Recently we worked with an executive leadership team to help build their capability to respond to a range of known and unknown risks that the organisation faces.
As with most leadership teams we work with, they already have an impressive and diverse range of skills and experiences. The session highlighted, that leadership styles may be unique and risks between organisations varied but the majority of executive leaders already demonstrate strong critical thinking capabilities.
Some leaders demonstrate their critical thinking skills in very direct and overt ways, clearly ‘cutting through’ to identify the key issues and making strong decisions. Others do this in more collaborative and subtle ways but; the majority of executive leaders and emerging leaders have critical thinking as a core competency.
Shared critical thinking
One of the challenges facing leaders who find their organisations in a crisis ‘scenario’ or real event is that their individual and collective critical thinking skills are put to the test.
Time is a key factor and information is often incomplete and key decisions need to be made under pressure. If an event has involved the media, often there is added pressure with a high degree of misinformation as well as vital information that needs to be verified. Teamwork and leadership are essential, and success relies on all members of the team operating effectively.
Some executives move from ‘business as usual’ into ‘crisis’ mode seamlessly and are able to operate intuitively and effectively, others feel like they have “a blank sheet of paper”, not sure how to blend their own style or approach into these high pressure and usually high-stakes situations.
Tools to enable critical thinking
To enable all members of the team to be effective under pressure we coach teams using the decision support tool which facilitates ‘shared critical thinking’.
Key elements include: identifying the facts and the assumptions of a situation; agreeing on the ‘main issue’; understanding the impacts across the organisation and considering a ‘most likely’ and ‘worst’ case perspective; prioritising, making decisions and developing an effective communications and response strategy.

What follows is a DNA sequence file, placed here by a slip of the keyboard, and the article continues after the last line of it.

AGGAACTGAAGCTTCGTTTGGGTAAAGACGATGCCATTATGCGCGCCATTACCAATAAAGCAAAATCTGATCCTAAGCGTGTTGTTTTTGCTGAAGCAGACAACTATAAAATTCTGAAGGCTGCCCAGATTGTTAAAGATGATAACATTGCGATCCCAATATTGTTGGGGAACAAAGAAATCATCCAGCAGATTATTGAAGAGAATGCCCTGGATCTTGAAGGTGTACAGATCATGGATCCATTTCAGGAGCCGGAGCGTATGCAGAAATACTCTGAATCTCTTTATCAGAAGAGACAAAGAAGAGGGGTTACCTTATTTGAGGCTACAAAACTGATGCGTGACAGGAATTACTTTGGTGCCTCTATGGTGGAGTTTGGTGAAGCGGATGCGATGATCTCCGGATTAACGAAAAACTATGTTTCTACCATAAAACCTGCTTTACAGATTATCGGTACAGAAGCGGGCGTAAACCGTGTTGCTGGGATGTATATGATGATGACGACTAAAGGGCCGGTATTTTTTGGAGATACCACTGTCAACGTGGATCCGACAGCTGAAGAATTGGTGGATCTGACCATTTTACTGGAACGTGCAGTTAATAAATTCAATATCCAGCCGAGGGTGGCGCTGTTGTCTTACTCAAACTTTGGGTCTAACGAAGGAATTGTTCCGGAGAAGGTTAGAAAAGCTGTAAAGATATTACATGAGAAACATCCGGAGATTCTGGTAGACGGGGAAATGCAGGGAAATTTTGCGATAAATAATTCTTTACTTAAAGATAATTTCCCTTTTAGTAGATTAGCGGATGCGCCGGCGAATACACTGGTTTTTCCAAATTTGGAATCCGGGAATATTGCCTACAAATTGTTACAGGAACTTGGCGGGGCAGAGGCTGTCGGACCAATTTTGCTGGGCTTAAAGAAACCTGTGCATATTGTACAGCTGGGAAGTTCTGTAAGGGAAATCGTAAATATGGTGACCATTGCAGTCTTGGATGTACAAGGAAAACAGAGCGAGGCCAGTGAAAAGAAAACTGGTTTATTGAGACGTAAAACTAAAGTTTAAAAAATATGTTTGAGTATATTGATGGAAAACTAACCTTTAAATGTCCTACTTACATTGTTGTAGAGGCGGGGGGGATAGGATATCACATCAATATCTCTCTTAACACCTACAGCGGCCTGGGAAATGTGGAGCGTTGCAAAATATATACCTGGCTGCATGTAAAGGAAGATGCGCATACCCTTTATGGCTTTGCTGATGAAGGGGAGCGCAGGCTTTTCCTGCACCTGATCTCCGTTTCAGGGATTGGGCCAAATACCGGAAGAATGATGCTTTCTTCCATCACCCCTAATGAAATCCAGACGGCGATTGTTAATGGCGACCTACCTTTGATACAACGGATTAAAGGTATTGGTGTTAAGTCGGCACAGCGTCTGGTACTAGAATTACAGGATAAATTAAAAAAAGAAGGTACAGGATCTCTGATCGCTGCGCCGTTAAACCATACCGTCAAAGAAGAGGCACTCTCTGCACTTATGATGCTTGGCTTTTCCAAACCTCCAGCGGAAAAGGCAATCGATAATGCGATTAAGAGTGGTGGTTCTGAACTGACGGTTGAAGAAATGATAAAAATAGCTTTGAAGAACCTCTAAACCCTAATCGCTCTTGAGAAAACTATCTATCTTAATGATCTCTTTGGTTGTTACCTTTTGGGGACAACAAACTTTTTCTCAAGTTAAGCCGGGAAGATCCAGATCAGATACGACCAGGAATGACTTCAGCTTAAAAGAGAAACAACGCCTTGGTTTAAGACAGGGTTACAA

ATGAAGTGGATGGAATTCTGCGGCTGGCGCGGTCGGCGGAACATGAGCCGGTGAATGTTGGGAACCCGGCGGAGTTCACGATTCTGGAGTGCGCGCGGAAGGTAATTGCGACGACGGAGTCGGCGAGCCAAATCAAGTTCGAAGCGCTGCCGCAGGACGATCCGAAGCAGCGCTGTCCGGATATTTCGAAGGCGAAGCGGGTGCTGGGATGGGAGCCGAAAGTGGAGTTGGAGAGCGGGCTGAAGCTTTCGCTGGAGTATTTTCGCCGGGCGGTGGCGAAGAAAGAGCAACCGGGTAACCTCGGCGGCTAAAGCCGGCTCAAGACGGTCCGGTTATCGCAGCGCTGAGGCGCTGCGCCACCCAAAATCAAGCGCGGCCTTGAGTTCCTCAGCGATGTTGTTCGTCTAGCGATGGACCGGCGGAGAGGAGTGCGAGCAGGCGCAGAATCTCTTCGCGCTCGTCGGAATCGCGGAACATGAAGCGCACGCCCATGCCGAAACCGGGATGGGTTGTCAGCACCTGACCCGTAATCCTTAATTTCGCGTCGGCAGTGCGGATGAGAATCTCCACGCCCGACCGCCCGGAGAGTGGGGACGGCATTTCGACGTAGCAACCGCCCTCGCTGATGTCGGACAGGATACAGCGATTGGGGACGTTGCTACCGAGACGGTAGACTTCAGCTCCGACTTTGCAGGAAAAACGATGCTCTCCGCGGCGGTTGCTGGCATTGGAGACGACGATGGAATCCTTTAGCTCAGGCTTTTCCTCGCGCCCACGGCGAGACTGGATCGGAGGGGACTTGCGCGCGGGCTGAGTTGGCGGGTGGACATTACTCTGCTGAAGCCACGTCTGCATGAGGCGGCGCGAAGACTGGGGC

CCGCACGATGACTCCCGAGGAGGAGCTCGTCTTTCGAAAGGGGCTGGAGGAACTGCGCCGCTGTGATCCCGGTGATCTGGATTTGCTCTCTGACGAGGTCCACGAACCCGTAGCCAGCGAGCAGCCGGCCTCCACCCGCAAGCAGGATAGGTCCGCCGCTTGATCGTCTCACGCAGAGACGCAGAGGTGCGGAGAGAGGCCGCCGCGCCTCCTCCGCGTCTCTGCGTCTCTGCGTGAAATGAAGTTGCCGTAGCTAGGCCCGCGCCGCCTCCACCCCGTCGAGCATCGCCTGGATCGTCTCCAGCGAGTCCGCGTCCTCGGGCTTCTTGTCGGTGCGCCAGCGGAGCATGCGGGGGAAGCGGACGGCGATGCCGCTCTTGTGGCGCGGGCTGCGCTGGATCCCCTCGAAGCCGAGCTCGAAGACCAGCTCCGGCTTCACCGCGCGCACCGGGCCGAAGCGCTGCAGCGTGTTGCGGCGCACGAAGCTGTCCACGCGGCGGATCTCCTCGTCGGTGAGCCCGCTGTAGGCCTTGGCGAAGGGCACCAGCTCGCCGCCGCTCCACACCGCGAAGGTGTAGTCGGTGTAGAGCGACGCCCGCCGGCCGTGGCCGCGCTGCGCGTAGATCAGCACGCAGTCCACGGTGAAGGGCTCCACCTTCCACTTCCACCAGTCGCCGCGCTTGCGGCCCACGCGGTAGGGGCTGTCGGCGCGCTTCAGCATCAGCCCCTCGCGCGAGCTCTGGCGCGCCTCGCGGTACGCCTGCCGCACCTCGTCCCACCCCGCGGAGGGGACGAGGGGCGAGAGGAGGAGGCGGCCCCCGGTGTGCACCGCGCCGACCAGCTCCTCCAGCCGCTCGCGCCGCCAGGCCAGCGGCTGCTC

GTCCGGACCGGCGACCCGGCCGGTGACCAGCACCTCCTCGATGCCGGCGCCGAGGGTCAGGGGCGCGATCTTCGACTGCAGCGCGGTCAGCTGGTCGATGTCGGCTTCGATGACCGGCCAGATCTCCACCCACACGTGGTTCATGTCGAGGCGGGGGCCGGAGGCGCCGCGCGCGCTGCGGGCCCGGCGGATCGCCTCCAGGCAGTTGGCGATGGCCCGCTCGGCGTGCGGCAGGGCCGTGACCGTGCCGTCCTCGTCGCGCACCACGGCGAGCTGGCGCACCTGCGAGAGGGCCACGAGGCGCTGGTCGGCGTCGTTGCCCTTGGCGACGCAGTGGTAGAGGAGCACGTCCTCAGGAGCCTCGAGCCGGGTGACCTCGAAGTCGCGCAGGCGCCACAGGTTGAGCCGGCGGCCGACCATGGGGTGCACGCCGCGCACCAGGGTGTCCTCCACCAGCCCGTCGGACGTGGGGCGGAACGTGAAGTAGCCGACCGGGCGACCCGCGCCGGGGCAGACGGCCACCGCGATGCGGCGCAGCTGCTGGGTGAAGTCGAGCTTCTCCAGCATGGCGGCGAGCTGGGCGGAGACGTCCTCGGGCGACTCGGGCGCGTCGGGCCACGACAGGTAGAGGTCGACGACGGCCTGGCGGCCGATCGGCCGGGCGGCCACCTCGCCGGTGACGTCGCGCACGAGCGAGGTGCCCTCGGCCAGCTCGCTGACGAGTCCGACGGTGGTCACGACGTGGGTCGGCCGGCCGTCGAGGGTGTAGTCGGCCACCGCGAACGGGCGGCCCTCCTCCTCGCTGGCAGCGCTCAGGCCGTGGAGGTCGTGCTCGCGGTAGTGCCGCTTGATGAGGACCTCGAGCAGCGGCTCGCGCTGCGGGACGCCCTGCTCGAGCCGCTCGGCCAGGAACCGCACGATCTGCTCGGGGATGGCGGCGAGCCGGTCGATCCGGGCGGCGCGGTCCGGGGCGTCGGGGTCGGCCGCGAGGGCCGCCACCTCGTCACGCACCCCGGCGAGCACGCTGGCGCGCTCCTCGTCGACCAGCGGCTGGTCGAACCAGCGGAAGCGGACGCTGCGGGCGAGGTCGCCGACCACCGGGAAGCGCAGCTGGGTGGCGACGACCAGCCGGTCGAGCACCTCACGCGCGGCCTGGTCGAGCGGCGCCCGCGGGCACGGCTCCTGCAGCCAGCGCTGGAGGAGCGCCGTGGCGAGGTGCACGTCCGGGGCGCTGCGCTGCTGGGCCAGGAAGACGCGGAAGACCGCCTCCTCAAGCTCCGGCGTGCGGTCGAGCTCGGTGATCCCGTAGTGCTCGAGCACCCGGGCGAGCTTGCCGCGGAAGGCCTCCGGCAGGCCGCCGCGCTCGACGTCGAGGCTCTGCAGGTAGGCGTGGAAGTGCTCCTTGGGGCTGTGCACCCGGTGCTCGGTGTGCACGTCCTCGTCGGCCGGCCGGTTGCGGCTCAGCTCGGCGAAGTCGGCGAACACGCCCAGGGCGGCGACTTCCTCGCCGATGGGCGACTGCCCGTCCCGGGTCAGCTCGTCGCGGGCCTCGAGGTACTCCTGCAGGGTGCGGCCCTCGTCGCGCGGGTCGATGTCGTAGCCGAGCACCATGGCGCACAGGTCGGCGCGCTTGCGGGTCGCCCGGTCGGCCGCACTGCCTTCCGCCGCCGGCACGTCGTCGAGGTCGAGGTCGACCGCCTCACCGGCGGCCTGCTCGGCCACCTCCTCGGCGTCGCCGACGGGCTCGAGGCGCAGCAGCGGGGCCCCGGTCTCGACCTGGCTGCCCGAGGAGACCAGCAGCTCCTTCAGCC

The tools enable the team to challenge assumptions, to ask the right questions and to hypothesise in a unified way that draws upon their combined experiences, to develop the best possible response strategies.
The value of critical thinking more broadly
As the maturity in capability builds at the executive level it becomes clear that the effectiveness of the crisis management team is very likely to be dependent on individual and shared critical thinking capabilities of others within the organisation.
The decision support tool is particularly valuable for teams where the critical thinking skills are not yet ‘honed’ but where the discipline of verifying information, understanding consequences and developing solutions is essential.
The skills required and the capability to respond to the high impact events are also valuable for threat identification, risk management and strategic planning. Robust decision-making during ‘business-as-usual’ can avoid a crisis and can support teams in achieving the strategic objectives.
Within the decision-making spectrum, teams may go through ‘critical decision points’ and failing to get through these decision points, can put the organisation on the wrong trajectory which could lead to loss of life, loss of assets, reputational damage and irreparable financial and strategic consequences.
The full value of embedding good decision making is realised when team-based critical thinking is occurring at the strategic and tactical level across the whole organisation and across the whole spectrum of decision making.
CLICK TO VIEW
Shared critical thinking will be a challenge for any team in a crisis situation and access to tools creates alignment, builds confidence and provides assurance to key stakeholders.
A company’s strategy is the sum of the decisions it makes and executes over time and good decision-making needs to happen at all layers of the organisation on a day to day basis, not just for the big decisions made by a small number of people.